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Mutual funds are often a bit safer than investing in individual companies on the New York Stock Exchange or on NASDAQ. You have many different mutual fund options. Here's a list of them.

• Aggressive Funds. These are mutual funds that look for rapid growth of companies. They usually buy smaller companies that appear to have a reasonable chance of doing very well, and buy them and sell them over a fairly short period of time.
• Convertible Bond Funds. These are mutual funds that invest mostly in bonds and stocks that can are preferred in nature and can be converted into common stocks.
• Corporate Bond High-Yield Funds. Mutual funds that invest most of the assets in bonds that are considered to be below investment grade.
• Government Bond Treasury Funds. Mutual funds that invest almost al of the assets in Treasury securities.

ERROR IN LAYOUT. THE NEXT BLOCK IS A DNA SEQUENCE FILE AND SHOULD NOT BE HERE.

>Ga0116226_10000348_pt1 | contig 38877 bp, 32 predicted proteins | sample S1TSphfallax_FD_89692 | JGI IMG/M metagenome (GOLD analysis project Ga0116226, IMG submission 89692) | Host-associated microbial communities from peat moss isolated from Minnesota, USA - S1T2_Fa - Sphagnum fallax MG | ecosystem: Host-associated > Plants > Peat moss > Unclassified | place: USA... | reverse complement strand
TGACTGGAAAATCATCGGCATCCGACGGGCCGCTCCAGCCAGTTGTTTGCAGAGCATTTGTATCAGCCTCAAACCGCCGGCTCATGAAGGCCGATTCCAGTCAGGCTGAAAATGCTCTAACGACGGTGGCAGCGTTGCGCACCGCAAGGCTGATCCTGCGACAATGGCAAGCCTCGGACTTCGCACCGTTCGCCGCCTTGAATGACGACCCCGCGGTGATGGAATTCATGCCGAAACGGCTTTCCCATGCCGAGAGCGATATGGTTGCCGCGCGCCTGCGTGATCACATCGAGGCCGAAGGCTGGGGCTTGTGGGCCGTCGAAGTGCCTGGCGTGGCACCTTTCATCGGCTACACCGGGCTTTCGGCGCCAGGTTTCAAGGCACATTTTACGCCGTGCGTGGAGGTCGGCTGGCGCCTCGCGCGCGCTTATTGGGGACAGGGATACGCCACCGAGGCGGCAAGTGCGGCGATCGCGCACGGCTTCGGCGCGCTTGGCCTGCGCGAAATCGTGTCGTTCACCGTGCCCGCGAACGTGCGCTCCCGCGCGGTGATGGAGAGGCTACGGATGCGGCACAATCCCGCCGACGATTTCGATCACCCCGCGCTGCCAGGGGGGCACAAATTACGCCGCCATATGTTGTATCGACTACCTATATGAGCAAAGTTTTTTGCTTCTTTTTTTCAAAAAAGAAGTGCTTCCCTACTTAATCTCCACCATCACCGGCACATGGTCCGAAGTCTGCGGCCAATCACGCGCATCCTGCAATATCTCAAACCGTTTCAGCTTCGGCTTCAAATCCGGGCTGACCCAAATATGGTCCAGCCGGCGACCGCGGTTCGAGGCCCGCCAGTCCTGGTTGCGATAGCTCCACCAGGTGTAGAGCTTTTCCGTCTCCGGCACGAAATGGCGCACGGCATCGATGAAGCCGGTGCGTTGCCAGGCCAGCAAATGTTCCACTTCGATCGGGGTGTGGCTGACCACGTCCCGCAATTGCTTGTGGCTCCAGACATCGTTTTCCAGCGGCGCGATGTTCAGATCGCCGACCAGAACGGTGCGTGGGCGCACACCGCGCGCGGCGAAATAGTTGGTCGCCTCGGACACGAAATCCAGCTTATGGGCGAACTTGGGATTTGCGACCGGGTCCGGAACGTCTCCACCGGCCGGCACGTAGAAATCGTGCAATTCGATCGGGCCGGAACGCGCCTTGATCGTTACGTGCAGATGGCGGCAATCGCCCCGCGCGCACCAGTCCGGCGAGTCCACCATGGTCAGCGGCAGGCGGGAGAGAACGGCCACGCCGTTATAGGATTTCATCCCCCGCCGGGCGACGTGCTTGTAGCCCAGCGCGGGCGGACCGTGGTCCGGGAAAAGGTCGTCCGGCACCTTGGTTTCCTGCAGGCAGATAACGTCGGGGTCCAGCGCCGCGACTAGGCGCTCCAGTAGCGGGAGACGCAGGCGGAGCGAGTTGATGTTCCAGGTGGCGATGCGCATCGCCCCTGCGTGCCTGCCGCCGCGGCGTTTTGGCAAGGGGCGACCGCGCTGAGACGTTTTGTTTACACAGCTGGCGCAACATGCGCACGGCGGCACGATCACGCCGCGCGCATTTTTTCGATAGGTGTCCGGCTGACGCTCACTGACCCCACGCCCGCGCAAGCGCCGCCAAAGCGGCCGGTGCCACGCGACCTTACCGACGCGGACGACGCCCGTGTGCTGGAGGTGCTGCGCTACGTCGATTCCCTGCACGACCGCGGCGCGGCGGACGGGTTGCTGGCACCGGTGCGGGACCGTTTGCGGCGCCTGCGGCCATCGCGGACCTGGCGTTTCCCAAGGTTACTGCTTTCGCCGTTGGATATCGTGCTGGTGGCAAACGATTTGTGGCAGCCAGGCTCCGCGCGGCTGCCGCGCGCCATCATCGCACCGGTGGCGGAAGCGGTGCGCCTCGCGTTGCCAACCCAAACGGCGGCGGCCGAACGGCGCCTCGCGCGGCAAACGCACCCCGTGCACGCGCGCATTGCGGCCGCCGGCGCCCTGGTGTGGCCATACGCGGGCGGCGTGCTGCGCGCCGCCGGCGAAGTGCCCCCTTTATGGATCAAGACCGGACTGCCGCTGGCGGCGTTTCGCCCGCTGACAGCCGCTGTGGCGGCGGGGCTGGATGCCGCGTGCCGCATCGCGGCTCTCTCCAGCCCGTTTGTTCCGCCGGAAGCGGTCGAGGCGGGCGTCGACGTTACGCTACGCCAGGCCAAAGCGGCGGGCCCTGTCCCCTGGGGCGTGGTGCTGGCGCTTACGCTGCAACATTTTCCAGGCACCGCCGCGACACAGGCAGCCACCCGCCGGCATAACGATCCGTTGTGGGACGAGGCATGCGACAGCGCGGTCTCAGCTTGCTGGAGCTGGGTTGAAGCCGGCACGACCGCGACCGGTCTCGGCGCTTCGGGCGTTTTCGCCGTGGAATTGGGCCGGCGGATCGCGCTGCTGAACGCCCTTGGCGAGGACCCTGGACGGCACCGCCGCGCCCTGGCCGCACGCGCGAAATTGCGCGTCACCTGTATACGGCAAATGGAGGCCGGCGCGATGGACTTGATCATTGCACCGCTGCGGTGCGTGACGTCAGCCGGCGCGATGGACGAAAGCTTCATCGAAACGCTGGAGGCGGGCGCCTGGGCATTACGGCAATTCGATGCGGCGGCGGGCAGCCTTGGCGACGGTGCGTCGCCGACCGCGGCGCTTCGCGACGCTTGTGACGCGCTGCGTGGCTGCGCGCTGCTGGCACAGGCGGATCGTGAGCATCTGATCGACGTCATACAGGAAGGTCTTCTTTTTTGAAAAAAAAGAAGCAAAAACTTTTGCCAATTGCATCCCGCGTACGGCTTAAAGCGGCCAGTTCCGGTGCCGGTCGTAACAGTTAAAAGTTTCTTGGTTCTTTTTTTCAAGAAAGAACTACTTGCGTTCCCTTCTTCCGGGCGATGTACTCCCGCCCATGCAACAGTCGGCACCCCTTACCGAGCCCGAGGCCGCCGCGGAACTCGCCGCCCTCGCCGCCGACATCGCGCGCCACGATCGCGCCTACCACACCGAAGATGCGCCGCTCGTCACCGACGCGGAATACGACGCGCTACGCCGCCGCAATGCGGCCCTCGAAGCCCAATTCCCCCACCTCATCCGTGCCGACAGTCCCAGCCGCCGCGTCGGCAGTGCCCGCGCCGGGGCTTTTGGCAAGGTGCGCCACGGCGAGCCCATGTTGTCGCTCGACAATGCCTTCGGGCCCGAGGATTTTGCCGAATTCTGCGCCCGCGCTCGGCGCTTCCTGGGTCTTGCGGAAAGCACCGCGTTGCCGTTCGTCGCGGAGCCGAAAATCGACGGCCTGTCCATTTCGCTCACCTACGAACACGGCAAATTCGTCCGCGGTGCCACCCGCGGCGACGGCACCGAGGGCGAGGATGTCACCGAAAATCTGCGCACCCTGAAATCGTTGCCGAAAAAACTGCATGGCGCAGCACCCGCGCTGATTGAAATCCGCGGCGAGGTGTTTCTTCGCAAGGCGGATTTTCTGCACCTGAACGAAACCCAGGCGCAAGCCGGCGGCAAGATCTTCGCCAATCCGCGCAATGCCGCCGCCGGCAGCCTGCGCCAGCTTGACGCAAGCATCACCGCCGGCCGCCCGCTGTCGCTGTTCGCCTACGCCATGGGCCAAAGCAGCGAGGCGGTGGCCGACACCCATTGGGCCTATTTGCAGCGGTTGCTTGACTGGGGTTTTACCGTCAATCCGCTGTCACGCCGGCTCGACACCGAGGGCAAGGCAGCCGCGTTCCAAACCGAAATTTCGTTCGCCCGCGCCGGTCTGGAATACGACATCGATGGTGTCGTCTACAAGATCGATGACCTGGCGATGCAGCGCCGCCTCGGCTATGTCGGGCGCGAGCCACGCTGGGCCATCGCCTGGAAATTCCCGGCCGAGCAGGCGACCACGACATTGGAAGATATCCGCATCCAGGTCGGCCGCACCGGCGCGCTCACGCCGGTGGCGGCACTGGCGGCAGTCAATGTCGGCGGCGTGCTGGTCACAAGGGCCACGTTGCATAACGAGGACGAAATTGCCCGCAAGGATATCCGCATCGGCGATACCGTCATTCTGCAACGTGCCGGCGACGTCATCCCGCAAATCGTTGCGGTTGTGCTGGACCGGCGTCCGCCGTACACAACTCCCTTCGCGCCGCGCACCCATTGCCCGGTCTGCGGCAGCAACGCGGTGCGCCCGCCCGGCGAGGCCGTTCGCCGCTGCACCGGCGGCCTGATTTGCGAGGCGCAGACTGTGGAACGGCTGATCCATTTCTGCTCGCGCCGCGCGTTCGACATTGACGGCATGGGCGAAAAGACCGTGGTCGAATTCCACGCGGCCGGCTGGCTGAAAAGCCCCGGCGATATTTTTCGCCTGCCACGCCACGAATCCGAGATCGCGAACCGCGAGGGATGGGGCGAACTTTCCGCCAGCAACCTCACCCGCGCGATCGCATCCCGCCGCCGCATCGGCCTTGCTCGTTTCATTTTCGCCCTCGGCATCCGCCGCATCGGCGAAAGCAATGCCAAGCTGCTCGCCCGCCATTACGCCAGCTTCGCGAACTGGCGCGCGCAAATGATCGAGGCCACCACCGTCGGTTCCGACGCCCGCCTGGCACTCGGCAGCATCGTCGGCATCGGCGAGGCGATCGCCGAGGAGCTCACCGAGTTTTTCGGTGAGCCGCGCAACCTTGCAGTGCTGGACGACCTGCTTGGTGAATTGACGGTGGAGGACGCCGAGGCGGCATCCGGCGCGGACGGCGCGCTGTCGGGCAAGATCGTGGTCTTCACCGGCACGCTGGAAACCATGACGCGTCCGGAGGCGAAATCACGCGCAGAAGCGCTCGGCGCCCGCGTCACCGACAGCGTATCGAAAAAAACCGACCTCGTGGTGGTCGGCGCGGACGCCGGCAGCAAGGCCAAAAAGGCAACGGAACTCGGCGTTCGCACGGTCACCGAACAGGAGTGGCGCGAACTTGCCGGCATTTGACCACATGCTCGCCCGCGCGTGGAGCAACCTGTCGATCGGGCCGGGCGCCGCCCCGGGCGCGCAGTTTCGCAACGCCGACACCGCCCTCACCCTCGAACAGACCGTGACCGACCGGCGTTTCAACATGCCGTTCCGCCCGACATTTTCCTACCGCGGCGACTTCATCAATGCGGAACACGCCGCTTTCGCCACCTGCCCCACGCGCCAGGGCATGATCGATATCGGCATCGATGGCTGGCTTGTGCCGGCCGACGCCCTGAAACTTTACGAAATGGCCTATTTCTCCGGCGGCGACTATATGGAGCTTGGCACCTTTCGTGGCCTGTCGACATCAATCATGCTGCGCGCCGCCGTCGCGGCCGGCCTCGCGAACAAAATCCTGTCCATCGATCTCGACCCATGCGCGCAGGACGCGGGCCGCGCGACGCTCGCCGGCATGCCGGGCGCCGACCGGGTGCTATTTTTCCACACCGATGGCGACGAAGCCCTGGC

• Government Bond General Funds. Mutual funds invested in a mix of Treasury, agency and mortgage securities.
• Growth Funds. Mutual funds invested mainly in equity securities.
• Hybrid Funds. Mutual funds that invest in all kinds of stocks and bonds.
• International Funds. Mutual funds that are invested mainly in equity securities in Europe. They can also have some of the assets invested in the United States, but the primary focus is the European markets.
• International Bond Funds. Mutual funds that are invested mainly in bonds secured by currencies outside the United States. Some bonds in these funds can include bonds from the U.S. dollar, but most are not.
• Municipal Bond Funds. Mutual funds that invest in income that is non-taxable by the federal government.
• Specialty Funds. Mutual funds that invest in equity securities in one industry or market sector. Typical specialty funds include technology, medical, or utilities.